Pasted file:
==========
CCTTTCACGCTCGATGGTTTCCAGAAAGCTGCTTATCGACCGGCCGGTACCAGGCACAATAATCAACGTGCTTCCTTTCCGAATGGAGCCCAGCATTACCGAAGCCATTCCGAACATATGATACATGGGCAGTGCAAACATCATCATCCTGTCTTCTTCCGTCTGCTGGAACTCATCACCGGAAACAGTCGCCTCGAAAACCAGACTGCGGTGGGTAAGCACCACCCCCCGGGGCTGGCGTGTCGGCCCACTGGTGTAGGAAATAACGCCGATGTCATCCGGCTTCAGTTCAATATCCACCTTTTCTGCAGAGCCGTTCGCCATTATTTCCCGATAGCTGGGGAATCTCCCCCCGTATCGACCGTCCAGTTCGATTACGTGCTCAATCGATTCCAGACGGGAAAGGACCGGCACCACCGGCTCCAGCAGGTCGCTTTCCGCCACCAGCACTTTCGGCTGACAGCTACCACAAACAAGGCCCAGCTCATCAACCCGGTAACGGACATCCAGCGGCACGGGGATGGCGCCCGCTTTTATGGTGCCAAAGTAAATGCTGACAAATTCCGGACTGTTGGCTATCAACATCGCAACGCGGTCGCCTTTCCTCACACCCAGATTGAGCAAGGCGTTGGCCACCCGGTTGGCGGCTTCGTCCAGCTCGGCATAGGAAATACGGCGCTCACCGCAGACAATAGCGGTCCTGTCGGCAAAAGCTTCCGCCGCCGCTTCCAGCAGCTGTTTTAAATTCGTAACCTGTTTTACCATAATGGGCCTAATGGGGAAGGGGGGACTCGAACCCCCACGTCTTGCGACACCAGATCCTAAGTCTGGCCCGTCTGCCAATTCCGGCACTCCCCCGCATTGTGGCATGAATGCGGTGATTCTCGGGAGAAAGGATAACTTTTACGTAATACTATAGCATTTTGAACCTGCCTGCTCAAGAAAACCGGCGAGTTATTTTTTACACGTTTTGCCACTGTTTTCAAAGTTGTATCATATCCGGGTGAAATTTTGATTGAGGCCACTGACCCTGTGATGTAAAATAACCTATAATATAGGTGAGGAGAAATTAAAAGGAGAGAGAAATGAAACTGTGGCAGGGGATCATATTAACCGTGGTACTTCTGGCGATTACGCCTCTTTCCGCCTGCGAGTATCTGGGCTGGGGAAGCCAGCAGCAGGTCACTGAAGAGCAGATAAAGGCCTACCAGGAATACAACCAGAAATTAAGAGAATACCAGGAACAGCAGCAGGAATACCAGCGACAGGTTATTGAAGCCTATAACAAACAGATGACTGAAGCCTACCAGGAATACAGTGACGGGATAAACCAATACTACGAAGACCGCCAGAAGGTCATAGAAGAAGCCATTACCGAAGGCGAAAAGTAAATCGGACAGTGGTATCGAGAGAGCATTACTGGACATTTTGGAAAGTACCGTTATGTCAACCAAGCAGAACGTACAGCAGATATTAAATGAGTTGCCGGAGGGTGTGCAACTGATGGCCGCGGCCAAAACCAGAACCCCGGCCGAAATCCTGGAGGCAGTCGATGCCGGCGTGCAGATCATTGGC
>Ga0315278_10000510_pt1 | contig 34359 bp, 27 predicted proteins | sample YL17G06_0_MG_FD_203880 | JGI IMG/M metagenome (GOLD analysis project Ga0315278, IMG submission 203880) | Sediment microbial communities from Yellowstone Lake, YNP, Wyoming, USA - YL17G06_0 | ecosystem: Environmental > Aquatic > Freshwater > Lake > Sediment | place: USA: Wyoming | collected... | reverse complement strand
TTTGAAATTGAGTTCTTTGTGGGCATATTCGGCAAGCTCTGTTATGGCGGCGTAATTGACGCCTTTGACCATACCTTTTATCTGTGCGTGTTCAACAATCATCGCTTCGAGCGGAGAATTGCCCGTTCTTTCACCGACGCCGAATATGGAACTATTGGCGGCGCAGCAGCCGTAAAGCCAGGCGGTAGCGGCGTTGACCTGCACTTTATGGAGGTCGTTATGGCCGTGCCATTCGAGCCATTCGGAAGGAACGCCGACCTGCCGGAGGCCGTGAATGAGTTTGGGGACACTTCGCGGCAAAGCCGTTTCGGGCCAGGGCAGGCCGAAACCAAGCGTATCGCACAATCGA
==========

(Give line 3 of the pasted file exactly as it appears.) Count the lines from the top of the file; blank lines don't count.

TTTGAAATTGAGTTCTTTGTGGGCATATTCGGCAAGCTCTGTTATGGCGGCGTAATTGACGCCTTTGACCATACCTTTTATCTGTGCGTGTTCAACAATCATCGCTTCGAGCGGAGAATTGCCCGTTCTTTCACCGACGCCGAATATGGAACTATTGGCGGCGCAGCAGCCGTAAAGCCAGGCGGTAGCGGCGTTGACCTGCACTTTATGGAGGTCGTTATGGCCGTGCCATTCGAGCCATTCGGAAGGAACGCCGACCTGCCGGAGGCCGTGAATGAGTTTGGGGACACTTCGCGGCAAAGCCGTTTCGGGCCAGGGCAGGCCGAAACCAAGCGTATCGCACAATCGA